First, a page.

Coverage of English children born between September 1992 and August 2002 by five years of age ranged from 89.5% to 94.7% for at least one dose of MMR and from 73.7% to 75.0% for two doses (Figure ). Coverage of MMR in London was lower than in England overall by 7% (for one dose) and 16% (for two doses) (Figure ). Coverage at five years declined over time, by 5.3% for MMR1 and 0.8% for MMR2
Reported MMR vaccination coverage at five years of age in England and London, 1992–2004. (MMR1 for children who received at least 1 dose and MMR2 for children who received two doses).
Figure displays the estimated vaccination status for each birth cohort in England. The proportion unvaccinated has risen from 5.1% in the 11 year old cohort to 10% in the 5 year cohort.
Derived vaccination status by age, 2004/5: a) England, b) London.
Table presents the estimated MMR vaccination status of children in each school age group using cleaned routine data. In all 1.9 million school children (5–17 years) and 0.3 million pre-school children are incompletely vaccinated for their age (i.e. have not received the scheduled doses). Of these, more than 800,000 children are completely unvaccinated. The number of susceptible children between 2 and 17 years was estimated to be 1.1 million in 2004/2005 (Table ). Using our highest estimate of misclassification, if 50% of children recorded as unvaccinated were actually partially vaccinated and the same proportion of partially vaccinated children actually fully vaccinated, the revised numbers would be 1.6 million incompletely vaccinated children, (of whom 0.4 million completely unvaccinated) leading to 0.7 million susceptible children.
Numbers of children (000s) by vaccination status and number of susceptibles by age group in England in 2004.
Susceptibility by birth cohort
Figure shows the susceptibility of each school year cohort in England (all districts combined) calculated from the cleaned routine data and using estimates of vaccine efficacy. The overall proportion susceptible was 27% among 2–4 year olds (born 2000–2002), 13% among children among primary school children (5–10 year olds) and 9% among secondary school children. However there was considerable variation between districts ranging from 19% – 46% and 4% – 27% in 2–4 and 5–10 year olds respectively. The majority of susceptible children are completely unvaccinated with MMR: of susceptible primary school children, 74% have received 0 doses, 23% a single dose, and 3% two doses.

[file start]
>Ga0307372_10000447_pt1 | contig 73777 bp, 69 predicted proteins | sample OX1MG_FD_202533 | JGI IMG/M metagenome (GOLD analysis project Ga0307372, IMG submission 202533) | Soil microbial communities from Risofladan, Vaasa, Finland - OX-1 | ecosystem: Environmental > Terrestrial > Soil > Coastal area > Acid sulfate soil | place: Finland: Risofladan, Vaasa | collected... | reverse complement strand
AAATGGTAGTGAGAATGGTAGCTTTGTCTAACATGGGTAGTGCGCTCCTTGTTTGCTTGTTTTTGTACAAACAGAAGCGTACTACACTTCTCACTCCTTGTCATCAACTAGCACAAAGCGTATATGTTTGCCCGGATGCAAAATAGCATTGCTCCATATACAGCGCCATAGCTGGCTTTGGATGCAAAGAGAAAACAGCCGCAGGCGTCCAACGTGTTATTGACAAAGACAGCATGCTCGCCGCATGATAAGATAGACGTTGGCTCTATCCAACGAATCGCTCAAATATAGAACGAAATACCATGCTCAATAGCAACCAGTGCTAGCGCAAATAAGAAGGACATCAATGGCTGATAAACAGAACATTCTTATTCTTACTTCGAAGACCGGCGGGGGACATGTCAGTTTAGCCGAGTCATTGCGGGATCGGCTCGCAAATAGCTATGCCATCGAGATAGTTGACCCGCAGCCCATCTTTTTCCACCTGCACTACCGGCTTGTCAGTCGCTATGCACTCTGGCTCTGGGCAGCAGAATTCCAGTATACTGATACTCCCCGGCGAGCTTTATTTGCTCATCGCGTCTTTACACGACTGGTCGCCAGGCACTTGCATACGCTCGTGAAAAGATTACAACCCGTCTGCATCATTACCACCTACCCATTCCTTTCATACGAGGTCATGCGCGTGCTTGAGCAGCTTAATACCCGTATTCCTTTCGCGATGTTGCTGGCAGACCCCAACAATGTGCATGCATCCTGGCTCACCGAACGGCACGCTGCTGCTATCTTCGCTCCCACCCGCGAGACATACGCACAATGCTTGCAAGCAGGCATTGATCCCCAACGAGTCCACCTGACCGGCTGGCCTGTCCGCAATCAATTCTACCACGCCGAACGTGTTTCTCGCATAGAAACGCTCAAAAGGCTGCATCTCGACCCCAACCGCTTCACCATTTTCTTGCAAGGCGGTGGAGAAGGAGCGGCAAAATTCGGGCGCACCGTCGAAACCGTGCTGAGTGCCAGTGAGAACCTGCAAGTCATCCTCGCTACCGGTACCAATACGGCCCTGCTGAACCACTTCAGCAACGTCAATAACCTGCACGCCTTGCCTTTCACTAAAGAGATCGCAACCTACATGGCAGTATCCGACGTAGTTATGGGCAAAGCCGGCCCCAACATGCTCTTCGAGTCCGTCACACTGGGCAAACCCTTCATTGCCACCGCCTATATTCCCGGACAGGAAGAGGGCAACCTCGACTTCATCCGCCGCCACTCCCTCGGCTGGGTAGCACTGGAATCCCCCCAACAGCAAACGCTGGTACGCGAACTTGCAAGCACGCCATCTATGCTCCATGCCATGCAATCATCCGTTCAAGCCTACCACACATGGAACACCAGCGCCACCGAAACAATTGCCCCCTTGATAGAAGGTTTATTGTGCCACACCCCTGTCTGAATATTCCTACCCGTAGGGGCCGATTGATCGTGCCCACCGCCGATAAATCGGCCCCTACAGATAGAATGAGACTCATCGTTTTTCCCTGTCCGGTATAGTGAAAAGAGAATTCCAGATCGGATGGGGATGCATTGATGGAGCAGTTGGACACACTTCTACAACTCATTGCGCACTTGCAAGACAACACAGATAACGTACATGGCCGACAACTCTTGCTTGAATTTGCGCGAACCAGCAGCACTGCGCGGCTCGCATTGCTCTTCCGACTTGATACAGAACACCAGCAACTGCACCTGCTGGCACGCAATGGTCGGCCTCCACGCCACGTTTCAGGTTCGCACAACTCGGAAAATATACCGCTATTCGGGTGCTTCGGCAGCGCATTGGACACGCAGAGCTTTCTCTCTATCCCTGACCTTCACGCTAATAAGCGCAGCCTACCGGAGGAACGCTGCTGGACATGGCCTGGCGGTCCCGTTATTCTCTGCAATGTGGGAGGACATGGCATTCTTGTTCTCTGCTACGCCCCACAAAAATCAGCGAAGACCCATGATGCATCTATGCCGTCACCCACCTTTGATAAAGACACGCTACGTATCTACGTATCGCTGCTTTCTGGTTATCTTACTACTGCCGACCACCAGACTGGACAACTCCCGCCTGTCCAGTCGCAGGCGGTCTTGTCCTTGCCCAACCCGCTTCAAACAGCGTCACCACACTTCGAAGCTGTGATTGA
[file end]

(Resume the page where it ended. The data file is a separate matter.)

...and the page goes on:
Calculated proportion susceptible to measles, 2004/5 by age and vaccination status: a) England, b) London.
Calculated values of R
The number of DHAs in 28 SHAs in four different R bands are shown in Table . In 14 districts the levels of susceptibility were sufficiently high for R to exceed 1, indicating the potential for sustained measles transmission. Eleven of these 14 DHAs are located in London, with only 5 DHAs in London having R below 1. In a further seven DHAs, R was close to the threshold in the range 0.90–0.99, 10 DHAs in the range 0.80–0.89, and 68 DHAs had R values lower than 0.8.
Number of District Health Authorities (DHAs) in different R bands in 28 Strategic Health Authorities (SHAs) in 2004/05
When the data are analysed by SHA rather than DHA, only four SHAs (all in London) appear at risk of sustained measles transmission (Figure ).
R values in 28 Strategic Health Authorities in England, 2004/05.
If coverage remained stable after 2004/05, the total number of susceptible children aged 2–17 years would increase to around 1.2 million by 2007/8. After this time the entire school population would comprise cohorts not covered by the 1994 national vaccination campaign. Thus in SHAs that did not achieve higher coverage, the increase in susceptibility would further increase the value of R (Figure ).
Figure 5 (a-f). Evolution of the effective reproduction number, R, from 2004–05 to 2008–09 in the 28 Strategic Health Authorities in England for six possible scenarios for the under-estimation of vaccination coverage (the five SHAs in London are (more ...)
If the COVER data give a true indication of the vaccination coverage in London, (0% under-reporting, Figure ) then R has exceeded 1 in all five London SHAs since 2004/5, and would be as high as 1.34 in South East London. In these circumstances, it is surprising that no major epidemic of measles has already occurred, given the frequent introductions of imported cases. This therefore supports the belief that COVER data underestimates measles vaccination coverage in London, but the degree is uncertain. However, unless at least 50% of those reported as unvaccinated have received measles containing vaccine, the potential for an epidemic in one or more SHAs in London is reached by 2007/8 (Figure ).
The potential outbreak sizes are also sensitive to under-estimation of vaccination coverage. The total potential sizes for the DHAs where R exceeds 1 and are shown in Table .
The potential measles outbreak size (000s) by age group, under four scenarios of under-estimation of vaccine coverage.
Depending on the degree of under-estimation of vaccination coverage assumed, the model suggests that in 2007/8 the potential exists for a measles outbreak of up to approximately 100,000 cases. Most of these cases would be in school age children in London (Table ).